I think you know you can’t burn the river up. The Steel Mill is the cemetery’s night light. Police officers flow around your white bandana and chalk the borders of your body on the water. Perhaps a nice nap on the cemetery lawn. Perhaps my open mouth, spilling time.





Because it’s a steady pulse and what skips it

a type of tension-free melted ecstasy

meat weather inside the red felt restaurant

where they steal music from your stiff satchel

Because it’s a thready pulp hanging by the drips

of dear sister’s fracked eulogy for mother’s feeding tube

which both of us fear


Because it’s a heady pulpit in what grips us

what cups our bitter fun wasting closer to

loss which has never lied to us

I remember when you were there

before you were air and pictures curling

black with an orange heat that makes

cold homes for everyone


Because it’s a ready palm crossed with dull roads

over which weather considers sisters of felt

velveteen like liquid nutrition

It’s a dead park on the edge of a pink city

where we pale in our stalls as our pulse unwinds

on the lips of diamond-eyed toddlers

who laugh as we crack into ash



The county line


I dream a zany haunted house where my father drops me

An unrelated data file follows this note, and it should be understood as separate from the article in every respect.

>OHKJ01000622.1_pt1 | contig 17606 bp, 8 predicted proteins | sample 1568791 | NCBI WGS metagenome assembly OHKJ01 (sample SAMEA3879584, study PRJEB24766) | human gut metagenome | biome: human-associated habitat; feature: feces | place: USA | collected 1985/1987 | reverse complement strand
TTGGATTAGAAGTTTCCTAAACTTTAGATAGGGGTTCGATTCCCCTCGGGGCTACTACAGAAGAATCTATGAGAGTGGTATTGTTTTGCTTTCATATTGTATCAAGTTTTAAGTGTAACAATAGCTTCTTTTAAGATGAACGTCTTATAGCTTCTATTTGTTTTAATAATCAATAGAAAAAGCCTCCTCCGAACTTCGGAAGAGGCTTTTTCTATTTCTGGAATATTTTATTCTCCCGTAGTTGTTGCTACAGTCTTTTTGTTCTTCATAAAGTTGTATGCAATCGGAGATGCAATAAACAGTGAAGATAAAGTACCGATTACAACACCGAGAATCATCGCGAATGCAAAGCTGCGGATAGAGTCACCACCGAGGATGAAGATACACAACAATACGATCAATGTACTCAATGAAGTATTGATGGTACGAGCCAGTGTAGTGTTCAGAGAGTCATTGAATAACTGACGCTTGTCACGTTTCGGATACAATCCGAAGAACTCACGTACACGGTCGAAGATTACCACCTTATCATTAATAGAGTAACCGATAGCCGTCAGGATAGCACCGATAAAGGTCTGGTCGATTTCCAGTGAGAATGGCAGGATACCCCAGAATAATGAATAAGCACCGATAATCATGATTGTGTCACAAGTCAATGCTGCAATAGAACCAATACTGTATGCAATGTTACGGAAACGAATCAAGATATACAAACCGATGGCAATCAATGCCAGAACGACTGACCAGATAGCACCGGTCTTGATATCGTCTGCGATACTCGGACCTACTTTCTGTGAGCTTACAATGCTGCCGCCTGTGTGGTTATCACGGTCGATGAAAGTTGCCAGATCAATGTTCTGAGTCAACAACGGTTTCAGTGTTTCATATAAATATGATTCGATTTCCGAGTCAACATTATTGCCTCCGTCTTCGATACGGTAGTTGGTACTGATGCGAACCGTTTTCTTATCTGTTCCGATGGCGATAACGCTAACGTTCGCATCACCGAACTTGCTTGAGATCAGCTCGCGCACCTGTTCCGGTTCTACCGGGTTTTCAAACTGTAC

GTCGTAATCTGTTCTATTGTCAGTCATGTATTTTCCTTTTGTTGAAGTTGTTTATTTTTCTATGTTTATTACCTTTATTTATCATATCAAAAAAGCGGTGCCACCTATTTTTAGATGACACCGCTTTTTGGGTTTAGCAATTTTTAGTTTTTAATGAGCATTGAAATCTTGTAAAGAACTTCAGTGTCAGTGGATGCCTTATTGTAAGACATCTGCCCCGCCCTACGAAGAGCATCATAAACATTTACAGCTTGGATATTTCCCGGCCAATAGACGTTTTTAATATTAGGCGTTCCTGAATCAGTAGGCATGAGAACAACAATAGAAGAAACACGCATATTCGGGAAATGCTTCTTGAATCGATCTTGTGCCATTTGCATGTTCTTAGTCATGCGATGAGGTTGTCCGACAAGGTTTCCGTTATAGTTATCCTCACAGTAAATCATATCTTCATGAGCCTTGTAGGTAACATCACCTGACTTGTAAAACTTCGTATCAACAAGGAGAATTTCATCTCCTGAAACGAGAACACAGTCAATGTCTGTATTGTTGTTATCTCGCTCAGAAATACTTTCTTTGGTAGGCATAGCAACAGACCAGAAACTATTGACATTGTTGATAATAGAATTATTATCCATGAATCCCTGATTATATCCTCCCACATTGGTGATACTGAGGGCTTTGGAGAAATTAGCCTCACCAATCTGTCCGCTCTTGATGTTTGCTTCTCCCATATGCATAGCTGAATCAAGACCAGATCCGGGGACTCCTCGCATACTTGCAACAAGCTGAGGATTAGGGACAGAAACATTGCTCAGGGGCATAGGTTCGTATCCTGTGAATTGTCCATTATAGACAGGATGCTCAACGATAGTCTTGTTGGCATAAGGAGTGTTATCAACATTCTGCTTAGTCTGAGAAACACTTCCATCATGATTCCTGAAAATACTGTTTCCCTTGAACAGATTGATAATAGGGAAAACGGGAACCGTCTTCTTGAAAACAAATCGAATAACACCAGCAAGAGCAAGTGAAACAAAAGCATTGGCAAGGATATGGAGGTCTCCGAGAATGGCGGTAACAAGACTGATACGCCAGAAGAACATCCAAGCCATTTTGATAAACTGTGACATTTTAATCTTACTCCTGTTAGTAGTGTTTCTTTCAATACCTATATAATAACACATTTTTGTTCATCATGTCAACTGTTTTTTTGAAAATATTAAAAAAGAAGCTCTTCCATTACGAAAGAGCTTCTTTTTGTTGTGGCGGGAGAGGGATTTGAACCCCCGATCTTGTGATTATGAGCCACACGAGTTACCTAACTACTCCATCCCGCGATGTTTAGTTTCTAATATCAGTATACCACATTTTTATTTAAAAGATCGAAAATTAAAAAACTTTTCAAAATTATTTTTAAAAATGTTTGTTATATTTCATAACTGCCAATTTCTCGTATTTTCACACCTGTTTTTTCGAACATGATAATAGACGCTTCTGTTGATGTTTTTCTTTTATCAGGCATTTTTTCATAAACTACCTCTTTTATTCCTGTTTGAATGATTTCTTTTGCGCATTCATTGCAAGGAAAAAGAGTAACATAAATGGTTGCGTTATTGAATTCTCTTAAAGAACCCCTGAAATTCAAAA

full of beautiful rooms and unwanted cousins

This in a county where the lawns are the same green patches

that forget my home     Everyone is south here and wants

my attention which is only on the doors all of which

open to either rooms full of flannel ghosts or cackling

sunshine     In one downstairs room someone has set

a table full with fried chicken mashed potatoes boats

of gravy with their slick surfaces reflecting back

all this wood paneling     This in a country not my home

This in a house where my father wasn’t lost

but instead spreads out in a cacophony of others

jovial enough     I’m laughing at each new face each

with a joke and welcoming smile while I try

every door     When one opens to an untroubled sky

tears invade my eyes and I know at last that

I want my mother

Lewis LaCook - As a child, on interstate trips, Lewis LaCook thought the moon was following his family’s Econoline van. Upon reaching adulthood, he couldn’t tell whether the truth disappointed or relieved him, so he started writing things down. Some of these things looked like poems, and they may have appeared in journals like Lost And Found Times, Otoliths,Unlikely Stories, Whiskey Tit, Lotus-eater, Synchronized Chaos and Slope, among others. In 2012 BlazeVOX published Beyond the Bother of Sunlight, a book-length collaboration with Sheila E. Murphy; previously, Anabasis published his book-length poem Cling. His collection My Kinship with the Lotus-eaters was published in 2022 by BlazeVOX.( Lewis can often be found wandering the wilds of Western New York state with his wife Lindsay.